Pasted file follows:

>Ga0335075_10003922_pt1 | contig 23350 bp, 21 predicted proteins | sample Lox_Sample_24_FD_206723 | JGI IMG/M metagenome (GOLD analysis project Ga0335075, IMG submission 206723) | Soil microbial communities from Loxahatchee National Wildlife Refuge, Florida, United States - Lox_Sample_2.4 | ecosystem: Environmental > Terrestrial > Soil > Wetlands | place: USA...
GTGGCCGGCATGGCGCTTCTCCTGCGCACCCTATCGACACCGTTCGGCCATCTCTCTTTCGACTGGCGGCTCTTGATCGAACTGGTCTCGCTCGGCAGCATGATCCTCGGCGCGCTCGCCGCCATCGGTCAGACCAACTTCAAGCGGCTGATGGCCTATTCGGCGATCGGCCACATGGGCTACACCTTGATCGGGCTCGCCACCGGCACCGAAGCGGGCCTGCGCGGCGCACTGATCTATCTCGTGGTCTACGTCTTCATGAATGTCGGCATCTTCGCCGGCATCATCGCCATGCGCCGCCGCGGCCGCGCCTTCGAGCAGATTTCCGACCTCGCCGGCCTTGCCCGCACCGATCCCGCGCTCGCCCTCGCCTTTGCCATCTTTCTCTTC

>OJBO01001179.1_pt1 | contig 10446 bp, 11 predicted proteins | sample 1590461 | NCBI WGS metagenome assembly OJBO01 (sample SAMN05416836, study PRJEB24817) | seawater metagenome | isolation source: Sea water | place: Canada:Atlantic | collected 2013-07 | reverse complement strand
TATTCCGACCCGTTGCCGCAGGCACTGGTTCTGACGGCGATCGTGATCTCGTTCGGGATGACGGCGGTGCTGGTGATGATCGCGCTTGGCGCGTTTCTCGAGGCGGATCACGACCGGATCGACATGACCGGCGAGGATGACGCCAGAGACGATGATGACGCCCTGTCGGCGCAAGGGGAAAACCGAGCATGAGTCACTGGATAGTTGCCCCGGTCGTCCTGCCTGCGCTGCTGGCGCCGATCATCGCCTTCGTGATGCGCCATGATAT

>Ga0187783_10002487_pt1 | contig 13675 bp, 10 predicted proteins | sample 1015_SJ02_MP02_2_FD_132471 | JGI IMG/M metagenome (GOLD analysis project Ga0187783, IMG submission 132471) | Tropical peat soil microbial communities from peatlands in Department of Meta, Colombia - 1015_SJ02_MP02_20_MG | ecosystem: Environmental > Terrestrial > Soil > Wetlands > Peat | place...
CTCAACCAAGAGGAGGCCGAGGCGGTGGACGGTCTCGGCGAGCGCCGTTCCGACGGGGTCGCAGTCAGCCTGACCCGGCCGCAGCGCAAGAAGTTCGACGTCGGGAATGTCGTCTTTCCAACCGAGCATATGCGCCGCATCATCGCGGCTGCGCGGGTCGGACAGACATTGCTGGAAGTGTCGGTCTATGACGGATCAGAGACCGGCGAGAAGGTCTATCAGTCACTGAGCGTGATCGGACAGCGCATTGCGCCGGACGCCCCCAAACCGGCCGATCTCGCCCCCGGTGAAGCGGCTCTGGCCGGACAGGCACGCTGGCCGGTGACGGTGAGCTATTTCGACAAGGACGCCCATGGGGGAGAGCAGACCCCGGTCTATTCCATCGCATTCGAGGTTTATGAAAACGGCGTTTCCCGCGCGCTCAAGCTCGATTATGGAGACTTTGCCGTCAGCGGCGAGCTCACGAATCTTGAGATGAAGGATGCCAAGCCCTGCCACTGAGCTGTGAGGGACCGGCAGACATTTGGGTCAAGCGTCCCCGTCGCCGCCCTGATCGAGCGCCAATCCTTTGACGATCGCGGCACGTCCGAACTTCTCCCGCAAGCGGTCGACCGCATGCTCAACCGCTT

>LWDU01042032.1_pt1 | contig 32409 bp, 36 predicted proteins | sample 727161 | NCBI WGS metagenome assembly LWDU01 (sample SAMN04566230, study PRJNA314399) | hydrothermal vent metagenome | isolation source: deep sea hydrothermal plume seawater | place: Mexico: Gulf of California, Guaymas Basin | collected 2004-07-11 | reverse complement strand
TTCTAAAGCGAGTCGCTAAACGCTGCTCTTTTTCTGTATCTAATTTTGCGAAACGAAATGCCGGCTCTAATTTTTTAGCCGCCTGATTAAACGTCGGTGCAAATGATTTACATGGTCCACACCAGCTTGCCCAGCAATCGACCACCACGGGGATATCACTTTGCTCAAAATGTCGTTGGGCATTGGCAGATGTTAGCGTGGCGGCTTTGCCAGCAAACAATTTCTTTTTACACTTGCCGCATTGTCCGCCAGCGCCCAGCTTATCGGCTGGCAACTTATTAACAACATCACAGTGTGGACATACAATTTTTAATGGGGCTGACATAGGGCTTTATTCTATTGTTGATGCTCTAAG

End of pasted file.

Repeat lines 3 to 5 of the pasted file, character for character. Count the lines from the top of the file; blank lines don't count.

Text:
>OJBO01001179.1_pt1 | contig 10446 bp, 11 predicted proteins | sample 1590461 | NCBI WGS metagenome assembly OJBO01 (sample SAMN05416836, study PRJEB24817) | seawater metagenome | isolation source: Sea water | place: Canada:Atlantic | collected 2013-07 | reverse complement strand
TATTCCGACCCGTTGCCGCAGGCACTGGTTCTGACGGCGATCGTGATCTCGTTCGGGATGACGGCGGTGCTGGTGATGATCGCGCTTGGCGCGTTTCTCGAGGCGGATCACGACCGGATCGACATGACCGGCGAGGATGACGCCAGAGACGATGATGACGCCCTGTCGGCGCAAGGGGAAAACCGAGCATGAGTCACTGGATAGTTGCCCCGGTCGTCCTGCCTGCGCTGCTGGCGCCGATCATCGCCTTCGTGATGCGCCATGATAT

>Ga0187783_10002487_pt1 | contig 13675 bp, 10 predicted proteins | sample 1015_SJ02_MP02_2_FD_132471 | JGI IMG/M metagenome (GOLD analysis project Ga0187783, IMG submission 132471) | Tropical peat soil microbial communities from peatlands in Department of Meta, Colombia - 1015_SJ02_MP02_20_MG | ecosystem: Environmental > Terrestrial > Soil > Wetlands > Peat | place...